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    I suppose a better question might be, how can I have a friend class set the value of a non-static member variable without creating a new Window object?
    - Leeor

  5. #5
    C++ Witch laserlight's Avatar
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    how can I have a friend class set the value of a non-static member variable without creating a new Window object?
    It cannot do that. No object, no non-static member variables.
    Quote Originally Posted by Bjarne Stroustrup (2000-10-14)
    I get maybe two dozen requests for help with some sort of programming or design problem every day. Most have more sense than to send me hundreds of lines of code. If they do, I ask them to find the smallest example that exhibits the problem and send me that. Mostly, they then find the error themselves. "Finding the smallest program that demonstrates the error" is a powerful debugging tool.
    Look up a C++ Reference and learn How To Ask Questions The Smart Way

  6. #6
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    Quote Originally Posted by leeor_net View Post
    Only problem then, is how can I get the WindowConfigListener Class to call a member function of Window without instantiating a new instance of class Window?
    Pass a Window reference or pointer to the method, or to the constructor so you can reference it later.

  7. #7
    C++ Witch laserlight's Avatar
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    Pass a Window reference or pointer to the method, or to the constructor so you can reference it later.
    Oh, good catch if indeed "new" implies "another".
    Quote Originally Posted by Bjarne Stroustrup (2000-10-14)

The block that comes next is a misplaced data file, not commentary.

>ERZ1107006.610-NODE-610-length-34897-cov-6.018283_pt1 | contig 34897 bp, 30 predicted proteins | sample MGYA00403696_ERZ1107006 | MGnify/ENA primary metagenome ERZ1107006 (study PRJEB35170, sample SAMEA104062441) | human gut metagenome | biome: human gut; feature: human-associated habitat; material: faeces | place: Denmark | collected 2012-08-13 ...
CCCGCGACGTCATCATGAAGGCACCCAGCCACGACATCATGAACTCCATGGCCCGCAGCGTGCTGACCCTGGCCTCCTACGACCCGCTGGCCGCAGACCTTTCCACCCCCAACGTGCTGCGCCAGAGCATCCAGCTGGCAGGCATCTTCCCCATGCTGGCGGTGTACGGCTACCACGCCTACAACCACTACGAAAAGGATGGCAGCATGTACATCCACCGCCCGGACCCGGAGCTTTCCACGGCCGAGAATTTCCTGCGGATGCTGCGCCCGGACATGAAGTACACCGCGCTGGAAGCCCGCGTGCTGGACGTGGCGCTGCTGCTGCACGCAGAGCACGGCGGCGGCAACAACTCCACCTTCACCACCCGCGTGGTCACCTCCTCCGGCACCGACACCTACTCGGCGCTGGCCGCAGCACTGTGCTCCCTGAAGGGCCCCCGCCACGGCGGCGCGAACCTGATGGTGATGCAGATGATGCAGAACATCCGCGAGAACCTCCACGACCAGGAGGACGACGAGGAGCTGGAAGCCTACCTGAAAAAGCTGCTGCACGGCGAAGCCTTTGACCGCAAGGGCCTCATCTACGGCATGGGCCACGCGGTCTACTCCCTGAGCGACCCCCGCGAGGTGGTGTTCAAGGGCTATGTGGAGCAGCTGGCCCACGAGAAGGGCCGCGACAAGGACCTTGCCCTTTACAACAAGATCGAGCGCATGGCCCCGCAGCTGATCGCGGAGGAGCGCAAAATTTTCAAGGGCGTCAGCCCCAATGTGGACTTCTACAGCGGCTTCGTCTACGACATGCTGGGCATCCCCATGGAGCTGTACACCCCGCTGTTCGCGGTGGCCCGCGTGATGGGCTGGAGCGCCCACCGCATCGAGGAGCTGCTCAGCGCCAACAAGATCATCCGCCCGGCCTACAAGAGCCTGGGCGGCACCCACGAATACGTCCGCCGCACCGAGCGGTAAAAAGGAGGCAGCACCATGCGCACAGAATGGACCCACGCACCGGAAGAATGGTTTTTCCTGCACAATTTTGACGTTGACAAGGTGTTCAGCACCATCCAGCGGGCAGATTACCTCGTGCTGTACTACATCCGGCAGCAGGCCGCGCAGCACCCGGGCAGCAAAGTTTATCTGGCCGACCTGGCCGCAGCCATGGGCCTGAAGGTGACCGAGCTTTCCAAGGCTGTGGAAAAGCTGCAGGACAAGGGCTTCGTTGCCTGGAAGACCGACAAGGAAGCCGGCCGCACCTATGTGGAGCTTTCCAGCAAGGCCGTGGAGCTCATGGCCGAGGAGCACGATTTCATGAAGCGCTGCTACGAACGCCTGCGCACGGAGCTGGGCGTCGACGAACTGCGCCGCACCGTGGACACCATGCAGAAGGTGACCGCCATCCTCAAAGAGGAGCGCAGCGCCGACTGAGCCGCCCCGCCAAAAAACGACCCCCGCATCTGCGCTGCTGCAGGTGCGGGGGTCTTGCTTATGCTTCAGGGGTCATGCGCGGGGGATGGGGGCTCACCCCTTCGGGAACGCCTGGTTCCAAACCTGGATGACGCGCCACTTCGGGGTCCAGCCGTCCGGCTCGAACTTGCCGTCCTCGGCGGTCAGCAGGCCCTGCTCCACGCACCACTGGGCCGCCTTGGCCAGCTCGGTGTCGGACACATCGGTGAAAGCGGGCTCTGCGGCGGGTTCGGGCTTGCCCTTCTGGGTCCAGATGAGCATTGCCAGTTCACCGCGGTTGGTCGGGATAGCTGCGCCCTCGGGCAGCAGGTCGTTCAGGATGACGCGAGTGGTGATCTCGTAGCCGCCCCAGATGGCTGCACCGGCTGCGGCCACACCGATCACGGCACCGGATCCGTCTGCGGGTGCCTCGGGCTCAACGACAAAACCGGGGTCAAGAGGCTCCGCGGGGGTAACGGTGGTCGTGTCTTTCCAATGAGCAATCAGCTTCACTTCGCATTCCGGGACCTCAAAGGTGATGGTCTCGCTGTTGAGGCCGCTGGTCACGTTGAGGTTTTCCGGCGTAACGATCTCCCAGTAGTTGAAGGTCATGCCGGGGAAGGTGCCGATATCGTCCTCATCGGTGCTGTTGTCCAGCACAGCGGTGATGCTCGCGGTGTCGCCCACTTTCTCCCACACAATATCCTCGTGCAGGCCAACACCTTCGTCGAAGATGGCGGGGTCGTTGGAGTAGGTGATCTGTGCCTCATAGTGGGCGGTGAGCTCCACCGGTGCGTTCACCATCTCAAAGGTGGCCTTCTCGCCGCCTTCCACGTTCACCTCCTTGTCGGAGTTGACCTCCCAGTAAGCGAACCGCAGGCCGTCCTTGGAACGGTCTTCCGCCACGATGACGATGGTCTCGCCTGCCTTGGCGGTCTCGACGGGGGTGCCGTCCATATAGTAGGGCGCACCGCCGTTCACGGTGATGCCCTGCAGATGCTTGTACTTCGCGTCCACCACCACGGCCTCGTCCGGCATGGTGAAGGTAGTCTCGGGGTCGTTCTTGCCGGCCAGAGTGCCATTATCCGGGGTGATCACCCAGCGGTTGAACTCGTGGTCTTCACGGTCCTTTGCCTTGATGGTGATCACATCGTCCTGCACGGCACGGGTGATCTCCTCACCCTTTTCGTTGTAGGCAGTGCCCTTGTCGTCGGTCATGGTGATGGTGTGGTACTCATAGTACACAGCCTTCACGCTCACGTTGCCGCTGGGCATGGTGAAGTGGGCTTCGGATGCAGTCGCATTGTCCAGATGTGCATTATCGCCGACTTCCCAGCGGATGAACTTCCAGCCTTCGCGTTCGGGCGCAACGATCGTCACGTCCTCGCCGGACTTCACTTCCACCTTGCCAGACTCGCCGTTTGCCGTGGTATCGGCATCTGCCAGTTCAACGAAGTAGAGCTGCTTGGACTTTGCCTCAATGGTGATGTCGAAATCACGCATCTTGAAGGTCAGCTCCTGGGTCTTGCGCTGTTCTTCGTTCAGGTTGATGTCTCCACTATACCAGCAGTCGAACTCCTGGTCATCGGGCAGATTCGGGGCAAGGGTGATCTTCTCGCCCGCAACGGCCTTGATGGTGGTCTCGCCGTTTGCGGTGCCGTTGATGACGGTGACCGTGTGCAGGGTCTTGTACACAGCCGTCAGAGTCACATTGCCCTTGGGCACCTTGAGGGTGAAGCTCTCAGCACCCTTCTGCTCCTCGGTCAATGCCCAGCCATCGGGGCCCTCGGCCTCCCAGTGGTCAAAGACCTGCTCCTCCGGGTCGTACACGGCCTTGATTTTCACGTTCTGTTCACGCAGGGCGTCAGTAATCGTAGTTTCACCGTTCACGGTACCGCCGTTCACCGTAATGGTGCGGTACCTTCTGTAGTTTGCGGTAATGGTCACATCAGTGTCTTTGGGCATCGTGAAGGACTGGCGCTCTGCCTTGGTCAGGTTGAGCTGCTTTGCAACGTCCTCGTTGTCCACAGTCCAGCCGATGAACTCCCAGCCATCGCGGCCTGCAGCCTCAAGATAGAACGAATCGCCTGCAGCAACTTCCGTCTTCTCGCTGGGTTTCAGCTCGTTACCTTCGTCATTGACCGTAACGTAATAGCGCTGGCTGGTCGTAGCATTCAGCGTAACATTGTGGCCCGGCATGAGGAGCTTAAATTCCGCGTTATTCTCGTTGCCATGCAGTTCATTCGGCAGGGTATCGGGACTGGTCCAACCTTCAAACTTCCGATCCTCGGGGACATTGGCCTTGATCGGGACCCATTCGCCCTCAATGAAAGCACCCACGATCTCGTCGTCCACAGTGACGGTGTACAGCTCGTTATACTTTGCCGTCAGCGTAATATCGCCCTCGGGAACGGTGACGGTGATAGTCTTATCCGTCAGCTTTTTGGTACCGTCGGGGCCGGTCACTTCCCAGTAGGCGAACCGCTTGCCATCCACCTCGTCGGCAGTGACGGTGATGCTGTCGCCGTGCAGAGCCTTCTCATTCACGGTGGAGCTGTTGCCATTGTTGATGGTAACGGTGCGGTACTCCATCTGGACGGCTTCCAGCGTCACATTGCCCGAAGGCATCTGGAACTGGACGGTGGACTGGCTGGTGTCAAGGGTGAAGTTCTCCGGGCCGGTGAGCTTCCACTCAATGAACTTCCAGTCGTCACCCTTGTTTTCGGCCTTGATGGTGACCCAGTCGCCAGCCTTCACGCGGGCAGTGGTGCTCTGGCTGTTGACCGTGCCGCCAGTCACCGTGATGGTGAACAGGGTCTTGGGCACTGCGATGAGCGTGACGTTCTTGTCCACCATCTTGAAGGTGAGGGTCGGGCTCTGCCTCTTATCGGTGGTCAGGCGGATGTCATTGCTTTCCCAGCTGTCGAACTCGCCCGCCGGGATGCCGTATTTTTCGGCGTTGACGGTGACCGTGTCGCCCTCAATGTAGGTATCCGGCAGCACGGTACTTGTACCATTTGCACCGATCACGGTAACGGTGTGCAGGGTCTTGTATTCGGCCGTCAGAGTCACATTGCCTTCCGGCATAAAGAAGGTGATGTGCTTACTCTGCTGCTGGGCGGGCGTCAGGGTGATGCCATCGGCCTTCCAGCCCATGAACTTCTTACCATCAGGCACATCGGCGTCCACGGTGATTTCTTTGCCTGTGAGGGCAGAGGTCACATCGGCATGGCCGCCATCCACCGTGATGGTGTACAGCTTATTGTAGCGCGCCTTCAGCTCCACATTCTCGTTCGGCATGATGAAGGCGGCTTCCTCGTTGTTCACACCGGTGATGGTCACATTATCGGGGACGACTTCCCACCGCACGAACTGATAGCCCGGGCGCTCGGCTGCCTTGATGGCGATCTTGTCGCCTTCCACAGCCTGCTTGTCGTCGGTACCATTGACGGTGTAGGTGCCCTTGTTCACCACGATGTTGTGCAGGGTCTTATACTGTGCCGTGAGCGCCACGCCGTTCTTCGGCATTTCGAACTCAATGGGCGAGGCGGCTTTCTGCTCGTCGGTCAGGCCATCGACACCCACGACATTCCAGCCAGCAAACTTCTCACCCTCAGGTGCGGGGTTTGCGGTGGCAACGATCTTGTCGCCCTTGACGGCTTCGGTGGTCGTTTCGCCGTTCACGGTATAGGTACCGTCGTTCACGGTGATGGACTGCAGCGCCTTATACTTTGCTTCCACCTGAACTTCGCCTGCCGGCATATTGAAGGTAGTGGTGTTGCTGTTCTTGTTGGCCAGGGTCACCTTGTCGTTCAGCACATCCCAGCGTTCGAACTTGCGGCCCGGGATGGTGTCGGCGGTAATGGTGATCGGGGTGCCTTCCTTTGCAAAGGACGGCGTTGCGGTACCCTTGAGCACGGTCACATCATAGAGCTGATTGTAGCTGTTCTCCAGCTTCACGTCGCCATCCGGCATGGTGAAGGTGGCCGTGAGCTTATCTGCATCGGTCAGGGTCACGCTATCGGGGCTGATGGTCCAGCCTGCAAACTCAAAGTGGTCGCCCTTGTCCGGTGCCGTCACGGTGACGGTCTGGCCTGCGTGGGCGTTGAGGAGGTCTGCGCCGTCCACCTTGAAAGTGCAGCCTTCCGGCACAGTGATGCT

I get maybe two dozen requests for help with some sort of programming or design problem every day. Most have more sense than to send me hundreds of lines of code. If they do, I ask them to find the smallest example that exhibits the problem and send me that. Mostly, they then find the error themselves. "Finding the smallest program that demonstrates the error" is a powerful debugging tool.
    Look up a C++ Reference and learn How To Ask Questions The Smart Way

  8. #8
    Professional Chef leeor_net's Avatar
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    I found another solution that works well enough for me. In this case, the code is for a Window GUI Widget (based on GUIChan). Anyway, the WindowConfigListener 'listens' for changes to an option.

    As border is not a Static member of the Window class, I figured that it may not be necessary to explicitly modify that member and instead I could set a 'flag' that tells the Window class that there's been a change it needs to respond to.

    I added in a boolean variable, bool mGuiAlphaChanged. The rest of the code responds to that and the code is now working just fine... I'm not sure why I didn't think about this ahead of time but I thought I would post my solution so that others with a similar problem may see an alternative solution.

    Thank you all for your time and effort -- your help is very much appreciated.
    - Leeor